THE former Rangers Football Club has won a huge victory in its battle with Her Majesty’s Revenue & Customs (HMRC) after a tribunal ruled that payments made to players and staff in a controversial tax scheme were not illegal.
Rangers had argued that the £47.65 million of payments were loans rather than actual earnings and not subject to tax. While the threat of a crippling tax bill engulfed the club in uncertainty, Rangers went into administration.
Now the three-person tribunal which heard Rangers’ appeal over its use of Employee Benefit Trusts (EBTs), in what became known as the “big tax case” to set it apart from a smaller dispute between the same parties, has concluded that the payments, made between 2001 and 2010, were indeed loans, which can be repaid.
The decision of the first-tier tribunal was not unanimous, with one member dissenting from the verdict. HMRC is now considering an appeal.
Last night, former Rangers chairman Alastair Johnston claimed that the club would not have gone out of business if the verdict had been known earlier.
The club’s assets were bought in June and a new company was formed, with the new Rangers team gaining entry to the bottom tier of the Scottish senior leagues.
“We would not have gone through the administration and liquidation process, for sure,” said Mr Johnston. “If you wind the clock back to the alternatives that the bank [Lloyds] and Murray Holdings had with respect to alternatives, the big hang-up was the contingent liability with this massive tax liability hanging over our heads.”
Sir David Murray’s company, Murray International Holdings (MIH), owner of the Ibrox club at the time of the disputed payments, welcomed the verdict as vindication of its stance.
The tribunal ruled that HMRC’s assessment that Rangers’ obligations should be “reduced substantially”, with only some payments subject to tax.
Sir David sold Rangers to Craig Whyte for £1 in May 2011. Rangers’ value had severely diminished due to its potential liabilities. Eight months after Mr Whyte bought the club, he placed Rangers in administration after running up PAYE and VAT debts to HMRC amounting to £9m. The club was officially placed in liquidation at the Court of Session in Edinburgh in October.
A spokesman for MIH last night revealed it has instructed lawyers to examine leaks of confidential information while the tax tribunal’s verdict was awaited. A statement from MIH said: “We are pleased with the judgment which leaves minimal tax liability and overwhelmingly supports the views collectively and consistently held by our advisers, legal counsel and MIH itself.
“While MIH has at all times respected the privacy of the tax tribunal proceedings, a substantial quantity of confidential information relating to the case has become available for public consumption, stimulating considerable discussion and often ill-informed debate.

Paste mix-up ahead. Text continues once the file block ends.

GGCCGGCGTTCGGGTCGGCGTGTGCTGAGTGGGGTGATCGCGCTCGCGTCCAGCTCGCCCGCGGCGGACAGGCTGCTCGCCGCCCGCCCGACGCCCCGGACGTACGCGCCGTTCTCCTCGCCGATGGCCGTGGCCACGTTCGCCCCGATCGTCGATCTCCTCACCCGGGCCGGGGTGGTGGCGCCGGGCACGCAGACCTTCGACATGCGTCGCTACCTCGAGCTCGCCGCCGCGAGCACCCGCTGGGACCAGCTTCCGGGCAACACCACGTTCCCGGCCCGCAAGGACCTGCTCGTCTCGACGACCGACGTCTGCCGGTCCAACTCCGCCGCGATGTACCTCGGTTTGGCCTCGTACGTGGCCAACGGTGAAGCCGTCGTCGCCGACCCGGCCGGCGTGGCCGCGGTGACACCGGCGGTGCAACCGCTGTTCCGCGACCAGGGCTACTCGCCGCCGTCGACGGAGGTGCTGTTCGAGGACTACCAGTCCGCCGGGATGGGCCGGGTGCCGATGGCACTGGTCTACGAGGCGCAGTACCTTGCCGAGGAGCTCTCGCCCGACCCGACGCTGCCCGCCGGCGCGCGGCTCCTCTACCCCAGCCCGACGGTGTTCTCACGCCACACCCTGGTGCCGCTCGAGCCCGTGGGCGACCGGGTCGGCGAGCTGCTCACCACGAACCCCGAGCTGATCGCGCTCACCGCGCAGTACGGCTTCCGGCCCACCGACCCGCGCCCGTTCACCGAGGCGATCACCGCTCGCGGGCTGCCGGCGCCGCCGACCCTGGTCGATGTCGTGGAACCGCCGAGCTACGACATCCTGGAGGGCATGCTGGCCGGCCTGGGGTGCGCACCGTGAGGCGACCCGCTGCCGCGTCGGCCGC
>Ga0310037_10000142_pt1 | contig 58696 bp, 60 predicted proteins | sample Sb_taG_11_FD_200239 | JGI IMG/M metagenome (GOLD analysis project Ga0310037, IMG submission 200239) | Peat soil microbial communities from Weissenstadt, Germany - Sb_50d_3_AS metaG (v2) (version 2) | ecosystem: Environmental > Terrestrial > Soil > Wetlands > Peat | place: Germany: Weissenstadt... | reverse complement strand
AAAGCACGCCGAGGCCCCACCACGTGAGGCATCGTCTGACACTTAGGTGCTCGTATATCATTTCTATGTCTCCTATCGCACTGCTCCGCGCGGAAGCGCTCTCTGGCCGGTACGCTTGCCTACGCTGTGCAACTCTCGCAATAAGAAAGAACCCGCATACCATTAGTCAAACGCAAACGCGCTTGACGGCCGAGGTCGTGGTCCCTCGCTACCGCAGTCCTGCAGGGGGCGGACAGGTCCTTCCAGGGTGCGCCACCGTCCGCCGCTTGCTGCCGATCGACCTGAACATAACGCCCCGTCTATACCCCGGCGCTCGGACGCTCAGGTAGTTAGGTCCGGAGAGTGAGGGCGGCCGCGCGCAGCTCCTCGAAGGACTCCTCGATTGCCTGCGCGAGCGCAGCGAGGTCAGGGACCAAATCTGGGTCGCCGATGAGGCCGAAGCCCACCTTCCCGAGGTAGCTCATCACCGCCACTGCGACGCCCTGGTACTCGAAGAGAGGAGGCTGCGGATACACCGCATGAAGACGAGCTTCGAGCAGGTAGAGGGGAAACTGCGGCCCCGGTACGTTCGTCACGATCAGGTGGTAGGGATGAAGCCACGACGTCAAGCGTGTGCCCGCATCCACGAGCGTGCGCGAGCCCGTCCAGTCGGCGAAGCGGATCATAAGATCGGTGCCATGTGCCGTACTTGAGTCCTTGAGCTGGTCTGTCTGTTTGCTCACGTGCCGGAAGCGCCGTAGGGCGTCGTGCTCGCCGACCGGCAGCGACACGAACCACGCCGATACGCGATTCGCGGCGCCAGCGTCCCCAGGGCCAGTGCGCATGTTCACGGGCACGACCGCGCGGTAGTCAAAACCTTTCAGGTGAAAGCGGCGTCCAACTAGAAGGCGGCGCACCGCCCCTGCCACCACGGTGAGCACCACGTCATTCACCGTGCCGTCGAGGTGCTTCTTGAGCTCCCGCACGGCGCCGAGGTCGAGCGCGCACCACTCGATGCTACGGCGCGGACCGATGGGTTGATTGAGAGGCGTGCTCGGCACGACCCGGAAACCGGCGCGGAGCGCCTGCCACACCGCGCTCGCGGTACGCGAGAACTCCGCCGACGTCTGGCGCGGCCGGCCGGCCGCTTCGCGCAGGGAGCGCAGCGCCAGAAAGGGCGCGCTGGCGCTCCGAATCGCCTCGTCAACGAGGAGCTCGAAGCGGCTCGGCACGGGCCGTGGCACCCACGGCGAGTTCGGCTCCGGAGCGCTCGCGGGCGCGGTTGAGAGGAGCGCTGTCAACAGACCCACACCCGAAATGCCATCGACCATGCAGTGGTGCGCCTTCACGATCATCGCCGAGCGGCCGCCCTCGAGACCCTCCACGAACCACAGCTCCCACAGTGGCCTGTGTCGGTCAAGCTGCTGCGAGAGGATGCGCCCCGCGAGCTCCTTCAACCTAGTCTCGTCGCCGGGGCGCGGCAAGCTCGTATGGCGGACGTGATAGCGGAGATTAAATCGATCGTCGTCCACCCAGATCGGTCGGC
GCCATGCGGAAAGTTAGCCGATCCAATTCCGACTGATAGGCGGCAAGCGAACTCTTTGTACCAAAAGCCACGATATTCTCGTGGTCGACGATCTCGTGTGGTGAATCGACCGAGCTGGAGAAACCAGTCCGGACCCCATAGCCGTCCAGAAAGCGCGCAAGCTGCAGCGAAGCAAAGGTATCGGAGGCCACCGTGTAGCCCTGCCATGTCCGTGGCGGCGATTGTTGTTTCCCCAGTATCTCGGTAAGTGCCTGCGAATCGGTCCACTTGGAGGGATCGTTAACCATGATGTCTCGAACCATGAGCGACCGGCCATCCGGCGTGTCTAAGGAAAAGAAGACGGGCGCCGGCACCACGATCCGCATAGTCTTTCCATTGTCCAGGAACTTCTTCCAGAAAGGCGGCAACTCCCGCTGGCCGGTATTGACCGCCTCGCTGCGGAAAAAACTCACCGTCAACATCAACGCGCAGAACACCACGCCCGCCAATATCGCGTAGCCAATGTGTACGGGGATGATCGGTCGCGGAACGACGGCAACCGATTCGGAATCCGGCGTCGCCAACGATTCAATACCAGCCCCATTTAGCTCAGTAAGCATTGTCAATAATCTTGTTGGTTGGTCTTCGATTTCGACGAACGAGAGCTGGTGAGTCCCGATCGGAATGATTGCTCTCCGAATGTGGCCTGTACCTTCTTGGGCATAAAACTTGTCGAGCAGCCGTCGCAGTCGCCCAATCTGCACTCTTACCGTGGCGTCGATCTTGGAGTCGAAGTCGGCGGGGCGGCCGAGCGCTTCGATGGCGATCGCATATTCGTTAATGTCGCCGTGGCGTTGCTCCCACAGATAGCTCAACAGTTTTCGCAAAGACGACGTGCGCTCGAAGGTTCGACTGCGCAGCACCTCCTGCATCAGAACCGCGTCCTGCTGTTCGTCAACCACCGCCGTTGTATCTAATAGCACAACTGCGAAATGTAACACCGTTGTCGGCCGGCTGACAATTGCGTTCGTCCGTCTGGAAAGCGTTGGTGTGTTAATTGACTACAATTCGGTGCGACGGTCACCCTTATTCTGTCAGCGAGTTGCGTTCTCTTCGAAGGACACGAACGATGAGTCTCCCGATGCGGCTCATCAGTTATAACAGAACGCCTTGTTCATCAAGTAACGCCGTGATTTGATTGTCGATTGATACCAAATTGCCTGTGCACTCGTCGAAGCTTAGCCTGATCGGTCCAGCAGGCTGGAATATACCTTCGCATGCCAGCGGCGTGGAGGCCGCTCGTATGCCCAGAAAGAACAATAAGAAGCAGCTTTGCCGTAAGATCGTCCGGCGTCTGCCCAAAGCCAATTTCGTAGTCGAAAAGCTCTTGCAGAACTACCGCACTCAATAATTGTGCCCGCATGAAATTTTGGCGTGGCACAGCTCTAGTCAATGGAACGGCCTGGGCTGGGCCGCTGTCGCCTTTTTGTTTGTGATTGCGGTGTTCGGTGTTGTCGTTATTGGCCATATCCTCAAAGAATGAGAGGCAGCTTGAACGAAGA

“This has been wholly inappropriate and outwith the fundamental principles of natural justice.
“We therefore formally request that the relevant authorities investigate how these sensitive details have been released so widely.
“We have instructed our lawyers to retrospectively review online and printed publications relating to the case to identify whether legal redress is either appropriate or necessary.”
HMRC responded to the verdict last night by saying: “We are disappointed that we have lost this stage of the court process and we are considering an appeal.
“The decision was not unanimous and the diligence of HMRC investigators was acknowledged by the whole tribunal.”
The case reached appeal after Rangers was found by HMRC to have breached tax rules through the use of EBTs. The club’s appeal was heard over 29 days, concluding in January. A statement issued on behalf of the tribunal said the panel regretted the delay in releasing its findings.
Although the tribunal could not reach a majority view, two of the three sitting judges, Kenneth Mure QC and Scott Rae, agreed “in principle” that “controversial monies” received by players and staff were not paid as “absolute entitlement”.
A third judge, Dr Heidi Poon, reached the verdict that the money received by employees through the trust represented earnings, liable for income tax.
A tribunal statement said: “At a late stage in its deliberations it became clear that the tribunal would be unable to issue a unanimous decision. It is conscious of and regrets the consequent delay.
“The majority view reflects the argument that the controversial monies received by the employees were not paid to them as their absolute entitlement. The legal effect of the trust/loan structure is sufficient to preclude this. Thus the payments are loans, not earnings, and so are recoverable from the employee or his estate.”
Attention will now turn to a Scottish Premier League investigation into alleged undisclosed payments to players. If found guilty, Rangers could be stripped of honours won during any period of wrongdoing.